Last updated on November 10th, 2020 at 07:31 pm
I think the craziest thing I’ve ever done was move to another country with NO job, apartment, or even friends there. But let’s rewind to where it all started.
In February 2018 I came to Thailand with my sister, and after a few days of being here, my elation became overwhelming. After meeting so many expats from all over living their best life, I wanted in.
The joy Thailand brought me wasn’t something I could let go off, and as dramatic as it sounds, I spent my 5th night in bed tearing up. I didn’t know what I would do with my life, but I longed for more.
I gave myself the ultimatum of taking a chance or staying comfortable. And anyone who knows me, knows I prefer to take the challenging route. Moving abroad to volunteer with the peace corps or to teach was always a dream of mine.
At 23 years old it seemed like an optimal time to go. I had no partner, kids, pets, binding contracts, or really anything holding me back. So, I said WHY NOT? The intense planning began, and I researched EVERYWHERE. From Facebook, Forums, Craigslist, to Google I had to figure out the best way for me to make this happen.
Basically, I found out if you wanted to be in a specific city in Thailand—which I did—the chances of you getting placed there through a program were slim. Most placements happened in rural areas, with little to no foreigners, which is fine if that’s what you want. But I didn’t. I wanted the autonomy of living where I desired. This being my reason for teaching abroad instead of doing peace corps.
This only applies to Thailand standards for teaching jobs.
Believe it or not, most of the information I found was on Facebook groups. Pretty much everyone said, wait until you get here to find a job. What? You mean I had to move across the world with nothing lined up and pray I get something? With no real teaching experience either?
That’s exactly what it meant, and so I followed suit. I bought a one-way ticket to avoid chickening out. This gave me from March to August to figure out how to make it work.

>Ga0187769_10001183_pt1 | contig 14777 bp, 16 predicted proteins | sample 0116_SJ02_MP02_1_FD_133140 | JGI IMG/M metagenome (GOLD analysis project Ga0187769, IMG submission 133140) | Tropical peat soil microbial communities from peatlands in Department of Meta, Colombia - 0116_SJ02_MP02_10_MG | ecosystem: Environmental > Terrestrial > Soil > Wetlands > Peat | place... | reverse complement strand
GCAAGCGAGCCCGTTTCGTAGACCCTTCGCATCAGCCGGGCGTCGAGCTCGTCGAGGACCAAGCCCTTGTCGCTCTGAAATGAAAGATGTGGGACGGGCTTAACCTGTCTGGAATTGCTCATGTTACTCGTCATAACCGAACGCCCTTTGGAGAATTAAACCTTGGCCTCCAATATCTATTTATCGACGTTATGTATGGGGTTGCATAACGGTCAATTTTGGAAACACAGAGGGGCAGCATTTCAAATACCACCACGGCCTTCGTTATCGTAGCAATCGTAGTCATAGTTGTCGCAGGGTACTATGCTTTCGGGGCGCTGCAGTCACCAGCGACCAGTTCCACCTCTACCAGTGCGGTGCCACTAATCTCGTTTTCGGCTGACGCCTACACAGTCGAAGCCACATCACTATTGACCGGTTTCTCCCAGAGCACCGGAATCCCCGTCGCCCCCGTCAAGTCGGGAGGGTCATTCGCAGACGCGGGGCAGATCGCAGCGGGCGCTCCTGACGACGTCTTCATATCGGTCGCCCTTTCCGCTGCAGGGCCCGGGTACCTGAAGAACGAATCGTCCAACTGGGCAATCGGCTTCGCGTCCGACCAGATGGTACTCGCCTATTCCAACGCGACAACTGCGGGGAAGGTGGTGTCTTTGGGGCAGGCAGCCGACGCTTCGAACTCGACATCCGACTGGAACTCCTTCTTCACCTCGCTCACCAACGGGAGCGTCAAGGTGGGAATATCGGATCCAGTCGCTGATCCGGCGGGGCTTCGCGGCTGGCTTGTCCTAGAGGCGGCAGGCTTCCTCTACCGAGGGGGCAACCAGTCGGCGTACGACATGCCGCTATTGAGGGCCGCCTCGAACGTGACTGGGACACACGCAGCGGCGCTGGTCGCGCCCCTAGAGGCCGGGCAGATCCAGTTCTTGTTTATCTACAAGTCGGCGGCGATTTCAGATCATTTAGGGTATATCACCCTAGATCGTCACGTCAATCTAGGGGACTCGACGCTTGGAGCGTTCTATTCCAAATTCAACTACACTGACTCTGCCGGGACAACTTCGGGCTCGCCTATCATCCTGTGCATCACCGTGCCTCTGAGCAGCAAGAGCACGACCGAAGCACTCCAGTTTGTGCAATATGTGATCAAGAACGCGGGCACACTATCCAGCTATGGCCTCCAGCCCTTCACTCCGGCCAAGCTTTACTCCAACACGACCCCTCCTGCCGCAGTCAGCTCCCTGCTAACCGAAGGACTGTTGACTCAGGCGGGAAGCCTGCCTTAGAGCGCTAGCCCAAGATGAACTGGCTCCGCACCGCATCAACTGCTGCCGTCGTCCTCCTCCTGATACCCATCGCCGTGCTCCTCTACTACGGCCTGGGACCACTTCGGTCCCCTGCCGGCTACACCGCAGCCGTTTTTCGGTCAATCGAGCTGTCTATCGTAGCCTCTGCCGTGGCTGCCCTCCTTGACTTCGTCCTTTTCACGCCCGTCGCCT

Having USD is an advantage for sure, and I knew if I saved up a month’s worth of expenses, I’d be fine. I drove for Lyft daily; I freelanced on Upwork, and I taught English online. Besides that, I sold my stuff. My goal was to save $2000 towards my move.
Everyone raved at how easy it was to find a job here, but fear still got the best of me. What if I was the one person who came here and couldn’t find anything? What if I ran out of money and had to ask for help? How was I going to survive in a whole different country thousands of miles away from home?
Worrying I would fail, I doubted my decision.
On top of that, I kept it a secret from my family until 2 months before it was time to leave. They would think I was insane if they knew the whole truth. I was moving to Thailand without a job lined up. And to add more fuel to the fire, I was on a sabbatical from corporate America.
So, you can understand why I panicked, why these negative thoughts consumed my mind, and why I didn’t know if I would make it. But one day during my mom’s usual inquisitiveness about my job search, I gave in and told her. “I’m moving to Thailand to teach!” I guess my annoyance with this question finally exceeded any previous fear I had.
I was equipped with the right tools to make my dreams come to fruition through my extensive research and my drive to save. Now that I had let my family know, things felt like they were aligning.
But the days were slowly approaching, and I didn’t sell all my stuff, I didn’t save as much as I thought I could, and I was still uncertain about job security in Thailand. At this point, I only saved $1200 and expressed my worry to my sister. She kindly reminded me I always figure things out and so I did.
I signed up for Work Away, for $42, which is a site that allows you to find work internationally in exchange for housing and sometimes food. I knew I could at the very least secure housing this way before coming abroad.
So, I applied to as many opportunities as possible and got accepted to work at a hostel in Chiang Mai for two weeks. Perfect! One less thing I had to stress about.
When the time came, I left most of my material things behind in America. I packed up my 40L backpack full of clothes, beauty products, and my electronics and was ready to jet off across the globe.
When I finally got to Chiang Mai, I hit the ground running trying to find jobs. Okay, not really. I sent my resume to a few schools and interviewed with two schools. This was all within the first 6 days of me being in Thailand. One school I interviewed for on a Friday and by Monday I had an offer. And it’s the school I ended up working at.
Wow, so it was just as easy as everyone said it would be? YUP.
The biggest factor was of course finding a job, but another hurdle was the visa process. In Thailand, you can come into the country on a tourist visa, but technically you can’t come here “looking for a job.”
I had hoped to secure something before my 30-day visa was up. Eventually, I got a visa from my job, which was a relief.
I’m so happy I didn’t allow fear to get the best of me and prevent me from coming to Thailand. Moving here has been the highlight of my life. I’ve evolved, connected with people from all walks of life, traveled to many countries, and I’ve found internal peace.
Sometimes we have to do the thing that scares us, even if we don’t have everything solidified, because what’s life without a little adventure?
Thinking of coming to Thailand or teaching abroad? Drop a comment below, I want to help make that happen.